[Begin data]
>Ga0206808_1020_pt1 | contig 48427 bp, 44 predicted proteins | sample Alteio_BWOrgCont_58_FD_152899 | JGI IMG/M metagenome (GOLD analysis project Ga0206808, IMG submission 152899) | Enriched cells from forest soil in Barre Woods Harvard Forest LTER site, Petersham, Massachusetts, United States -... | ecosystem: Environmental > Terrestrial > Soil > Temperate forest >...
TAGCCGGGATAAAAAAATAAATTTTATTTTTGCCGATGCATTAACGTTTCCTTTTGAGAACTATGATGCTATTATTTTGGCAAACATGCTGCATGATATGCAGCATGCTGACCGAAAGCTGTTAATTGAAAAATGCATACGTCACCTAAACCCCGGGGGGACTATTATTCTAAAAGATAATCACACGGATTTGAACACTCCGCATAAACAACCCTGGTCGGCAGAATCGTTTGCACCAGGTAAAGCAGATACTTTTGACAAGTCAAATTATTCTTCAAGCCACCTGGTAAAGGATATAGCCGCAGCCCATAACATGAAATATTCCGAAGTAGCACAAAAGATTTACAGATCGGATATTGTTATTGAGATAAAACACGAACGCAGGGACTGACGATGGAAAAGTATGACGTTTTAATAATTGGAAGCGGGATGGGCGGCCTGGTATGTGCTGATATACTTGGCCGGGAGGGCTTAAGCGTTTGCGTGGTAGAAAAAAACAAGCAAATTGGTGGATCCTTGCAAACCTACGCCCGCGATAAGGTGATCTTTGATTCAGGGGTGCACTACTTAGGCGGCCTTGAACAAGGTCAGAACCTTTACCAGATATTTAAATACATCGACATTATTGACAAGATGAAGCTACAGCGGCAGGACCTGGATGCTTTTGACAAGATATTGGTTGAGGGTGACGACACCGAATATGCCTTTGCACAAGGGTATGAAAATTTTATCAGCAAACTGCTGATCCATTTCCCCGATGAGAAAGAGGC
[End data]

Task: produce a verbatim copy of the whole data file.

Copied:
>Ga0206808_1020_pt1 | contig 48427 bp, 44 predicted proteins | sample Alteio_BWOrgCont_58_FD_152899 | JGI IMG/M metagenome (GOLD analysis project Ga0206808, IMG submission 152899) | Enriched cells from forest soil in Barre Woods Harvard Forest LTER site, Petersham, Massachusetts, United States -... | ecosystem: Environmental > Terrestrial > Soil > Temperate forest >...
TAGCCGGGATAAAAAAATAAATTTTATTTTTGCCGATGCATTAACGTTTCCTTTTGAGAACTATGATGCTATTATTTTGGCAAACATGCTGCATGATATGCAGCATGCTGACCGAAAGCTGTTAATTGAAAAATGCATACGTCACCTAAACCCCGGGGGGACTATTATTCTAAAAGATAATCACACGGATTTGAACACTCCGCATAAACAACCCTGGTCGGCAGAATCGTTTGCACCAGGTAAAGCAGATACTTTTGACAAGTCAAATTATTCTTCAAGCCACCTGGTAAAGGATATAGCCGCAGCCCATAACATGAAATATTCCGAAGTAGCACAAAAGATTTACAGATCGGATATTGTTATTGAGATAAAACACGAACGCAGGGACTGACGATGGAAAAGTATGACGTTTTAATAATTGGAAGCGGGATGGGCGGCCTGGTATGTGCTGATATACTTGGCCGGGAGGGCTTAAGCGTTTGCGTGGTAGAAAAAAACAAGCAAATTGGTGGATCCTTGCAAACCTACGCCCGCGATAAGGTGATCTTTGATTCAGGGGTGCACTACTTAGGCGGCCTTGAACAAGGTCAGAACCTTTACCAGATATTTAAATACATCGACATTATTGACAAGATGAAGCTACAGCGGCAGGACCTGGATGCTTTTGACAAGATATTGGTTGAGGGTGACGACACCGAATATGCCTTTGCACAAGGGTATGAAAATTTTATCAGCAAACTGCTGATCCATTTCCCCGATGAGAAAGAGGC